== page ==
Raising Kids and Bamboo Trees
Parents are often frustrated with their kids and/or with their own parenting. I coach many such parents and they express a lot of frustration. You cannot blame anyone else for the way your kids turn out and raising children is not easy, so it is not surprising that parents become frustrated. I have the most wonderful kids but they did not grow up exactly the way I expected them to. No matter how much you learn or how much you know, they will come out different to what you imagine.
This is because we are different people when we give birth to them than when we imagined them. They are born in a time that is different to what we grew up with.
Raising kids is similar to raising bamboo trees. Here is a story I heard called the Bamboo Tale. Patience is one of the necessary skills in the parenting job description. Sadly, no one can tell just exactly how much patience they need until they are put to the test. They then have to find it within themselves.
The Bamboo Tale
Once upon a time, there was a man who was very disappointed with his life. He went to his teacher and told him he felt very frustrated with his life.
"Life seems to be the same, without any improvements. I worked hard all year and still things are the same. I feel hopeless."
His teacher smiled at him and asked, "Do you how long it takes for a Chinese Bamboo to grow to the size of a building?"
"No" replied the man. He was very confused with his teachers' question.
"Do you know how a Chinese Bamboo grows?" asked the teacher.
"No" replied the man still not knowing how his frustrations were connected to the Bamboo tree.
"At first, you prepare the soil, pick the right spot and then plant the Chinese Bamboo tree. In the first year, you water it and nothing happens. The second year, you wait, water and fertilize and still, no bud, no twig, nothing happens. The third year, you keep watering it and protect the area to take care of the plant and wait. Still nothing happens. In the fourth year, you look at the place that you planted your seed and tell yourself that it needs more water and you water it but still nothing happens. On the fifth year, you come to your plant and see that it has started growing. In six weeks the Bamboo grows to 90 feet. So how long do you think it takes the Bamboo to grow 90 feet?" asked the teacher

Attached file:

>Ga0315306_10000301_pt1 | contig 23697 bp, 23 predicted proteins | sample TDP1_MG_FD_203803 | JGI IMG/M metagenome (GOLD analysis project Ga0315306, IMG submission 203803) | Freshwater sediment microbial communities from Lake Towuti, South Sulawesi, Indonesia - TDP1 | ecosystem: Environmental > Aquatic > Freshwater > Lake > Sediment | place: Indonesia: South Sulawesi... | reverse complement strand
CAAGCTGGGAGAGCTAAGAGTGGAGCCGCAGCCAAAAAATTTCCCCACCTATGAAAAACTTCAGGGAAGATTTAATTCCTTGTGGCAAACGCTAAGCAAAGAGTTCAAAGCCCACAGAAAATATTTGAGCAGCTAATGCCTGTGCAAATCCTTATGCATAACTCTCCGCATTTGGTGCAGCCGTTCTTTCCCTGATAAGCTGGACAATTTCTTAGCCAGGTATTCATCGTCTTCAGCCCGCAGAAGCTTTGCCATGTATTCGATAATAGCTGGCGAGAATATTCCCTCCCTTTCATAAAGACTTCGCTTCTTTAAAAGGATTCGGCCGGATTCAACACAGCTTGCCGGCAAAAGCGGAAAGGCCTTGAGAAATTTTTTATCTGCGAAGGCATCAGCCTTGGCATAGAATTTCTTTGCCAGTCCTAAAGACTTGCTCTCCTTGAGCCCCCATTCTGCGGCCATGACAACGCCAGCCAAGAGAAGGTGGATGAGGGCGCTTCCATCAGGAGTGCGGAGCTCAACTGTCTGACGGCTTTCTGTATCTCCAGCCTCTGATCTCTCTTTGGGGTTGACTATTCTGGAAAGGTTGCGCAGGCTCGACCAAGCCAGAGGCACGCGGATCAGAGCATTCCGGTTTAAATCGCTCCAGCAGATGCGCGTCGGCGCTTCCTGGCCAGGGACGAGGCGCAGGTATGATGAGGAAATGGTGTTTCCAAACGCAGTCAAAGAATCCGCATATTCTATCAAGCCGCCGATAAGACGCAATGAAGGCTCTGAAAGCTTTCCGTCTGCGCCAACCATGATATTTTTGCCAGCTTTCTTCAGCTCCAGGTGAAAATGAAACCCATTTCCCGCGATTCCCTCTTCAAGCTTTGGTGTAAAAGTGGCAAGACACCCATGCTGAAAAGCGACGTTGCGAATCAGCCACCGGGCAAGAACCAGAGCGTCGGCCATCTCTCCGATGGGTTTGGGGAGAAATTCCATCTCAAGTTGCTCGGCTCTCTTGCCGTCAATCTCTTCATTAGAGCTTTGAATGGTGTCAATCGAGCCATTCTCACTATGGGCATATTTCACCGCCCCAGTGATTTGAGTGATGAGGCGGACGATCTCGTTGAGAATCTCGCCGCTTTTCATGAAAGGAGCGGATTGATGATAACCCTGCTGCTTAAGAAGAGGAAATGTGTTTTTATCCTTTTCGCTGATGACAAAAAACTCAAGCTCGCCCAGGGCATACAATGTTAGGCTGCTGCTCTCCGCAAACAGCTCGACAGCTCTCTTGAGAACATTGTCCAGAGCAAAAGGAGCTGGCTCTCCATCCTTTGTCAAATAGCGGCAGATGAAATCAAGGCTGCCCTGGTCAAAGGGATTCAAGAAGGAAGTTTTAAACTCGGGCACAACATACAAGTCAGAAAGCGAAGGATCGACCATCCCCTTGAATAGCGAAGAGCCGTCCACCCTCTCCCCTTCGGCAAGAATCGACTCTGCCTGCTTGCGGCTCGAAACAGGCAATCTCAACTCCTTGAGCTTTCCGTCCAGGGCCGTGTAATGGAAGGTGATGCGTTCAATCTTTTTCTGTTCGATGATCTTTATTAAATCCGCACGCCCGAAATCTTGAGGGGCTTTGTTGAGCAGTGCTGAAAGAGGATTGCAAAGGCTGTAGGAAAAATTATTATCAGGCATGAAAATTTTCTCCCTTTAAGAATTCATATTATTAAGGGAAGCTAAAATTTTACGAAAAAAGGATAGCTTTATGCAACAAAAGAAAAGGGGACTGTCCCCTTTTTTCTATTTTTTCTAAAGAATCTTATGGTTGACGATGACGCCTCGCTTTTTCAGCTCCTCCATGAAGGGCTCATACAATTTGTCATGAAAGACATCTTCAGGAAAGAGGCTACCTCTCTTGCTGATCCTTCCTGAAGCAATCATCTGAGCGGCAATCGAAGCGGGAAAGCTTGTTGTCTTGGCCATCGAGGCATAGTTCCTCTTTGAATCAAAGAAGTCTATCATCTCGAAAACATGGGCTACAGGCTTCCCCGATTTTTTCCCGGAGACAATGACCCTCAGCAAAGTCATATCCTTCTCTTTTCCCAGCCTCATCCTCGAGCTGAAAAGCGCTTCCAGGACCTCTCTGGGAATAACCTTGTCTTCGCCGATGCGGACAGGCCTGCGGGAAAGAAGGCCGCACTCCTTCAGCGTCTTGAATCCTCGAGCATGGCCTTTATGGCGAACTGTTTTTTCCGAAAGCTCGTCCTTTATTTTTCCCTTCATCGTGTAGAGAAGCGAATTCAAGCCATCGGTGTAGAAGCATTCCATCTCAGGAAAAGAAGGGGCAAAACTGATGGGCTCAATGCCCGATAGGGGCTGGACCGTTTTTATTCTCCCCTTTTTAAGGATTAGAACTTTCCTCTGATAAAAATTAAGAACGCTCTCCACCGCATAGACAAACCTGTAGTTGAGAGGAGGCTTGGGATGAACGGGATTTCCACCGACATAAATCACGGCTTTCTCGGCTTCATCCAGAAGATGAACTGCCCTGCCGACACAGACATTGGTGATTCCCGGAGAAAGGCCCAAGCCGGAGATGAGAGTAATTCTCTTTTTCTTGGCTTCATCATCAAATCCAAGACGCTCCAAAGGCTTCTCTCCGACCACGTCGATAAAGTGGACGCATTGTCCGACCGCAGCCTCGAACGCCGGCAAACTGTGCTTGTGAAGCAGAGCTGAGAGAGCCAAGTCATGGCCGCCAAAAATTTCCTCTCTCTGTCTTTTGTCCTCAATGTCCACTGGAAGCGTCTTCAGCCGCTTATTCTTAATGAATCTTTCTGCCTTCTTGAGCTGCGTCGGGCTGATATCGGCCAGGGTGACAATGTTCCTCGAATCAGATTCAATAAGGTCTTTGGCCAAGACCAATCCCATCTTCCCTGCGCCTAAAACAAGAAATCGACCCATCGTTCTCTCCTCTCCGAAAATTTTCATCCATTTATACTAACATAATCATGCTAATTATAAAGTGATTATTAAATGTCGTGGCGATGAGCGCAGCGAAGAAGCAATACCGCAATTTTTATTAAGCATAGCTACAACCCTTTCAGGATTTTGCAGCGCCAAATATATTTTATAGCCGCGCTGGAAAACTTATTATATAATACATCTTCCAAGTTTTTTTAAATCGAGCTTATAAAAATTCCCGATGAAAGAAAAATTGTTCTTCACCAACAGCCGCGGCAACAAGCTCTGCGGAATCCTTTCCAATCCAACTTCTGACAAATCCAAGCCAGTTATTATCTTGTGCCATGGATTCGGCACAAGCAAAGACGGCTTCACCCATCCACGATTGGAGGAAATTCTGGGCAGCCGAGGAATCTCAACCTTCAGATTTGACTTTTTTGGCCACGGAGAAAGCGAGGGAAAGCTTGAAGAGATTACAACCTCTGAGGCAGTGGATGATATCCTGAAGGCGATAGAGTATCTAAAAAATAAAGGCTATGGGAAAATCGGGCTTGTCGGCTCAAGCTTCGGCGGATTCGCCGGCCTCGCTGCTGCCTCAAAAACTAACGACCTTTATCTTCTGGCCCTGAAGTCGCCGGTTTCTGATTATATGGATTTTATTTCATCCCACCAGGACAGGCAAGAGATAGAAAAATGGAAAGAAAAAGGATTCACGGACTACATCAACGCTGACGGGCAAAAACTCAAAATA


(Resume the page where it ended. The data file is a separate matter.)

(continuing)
"It took six weeks. Didn't you just say it took six weeks to grow?" the man asked.
"No, my son, this is the big mistake. It took 5 years for the Chinese Bamboo to grow. If at any time in the five years, you stop watering it, it will die. Underneath the ground, where we cannot see, roots are forming to support the sudden growth of the tree. Growth takes time and needs patience and perseverance. Even though it seem useless, every drop of water makes a different in the life of the invisible Bamboo tree."
Parenting is much the same as a Bamboo tree. Every action, every encouraging, happy and positive experience is like water to the bamboo tree. It makes a difference, but often one that is invisible to the human eye. It helps children grow and develop. Much like the commitment of the person who planted the tree, we need commitment and drive to raise happy and strong children. You never know when the exact second will be when your child will break through and reach amazing heights. You must keep believing that if you keep showering your child with love, support and care, he/she will eventually start growing. It is hard to believe that a seed, that seems to do nothing for such a long time, will grow into such a strong tree. Keep watering and your child will be as strong as the Chinese Bamboo".
This story is for all parents who are frustrated with their kids. Success is much like growing a Bamboo tree: first you need a seed, and you need to prepare the soil, water it, protect it from harm, keep watering and be patient. Yes, a big part of parenting is waiting. Use the time wisely – keep "watering" them with other skills and positive experiences. Kids are bamboo trees that never get too much water.
Much like the Bamboo tree, which needs the farmer's belief in the outcome, kids need their parents belief in their success.
Keep watering your bamboo kid.
Hugs and love,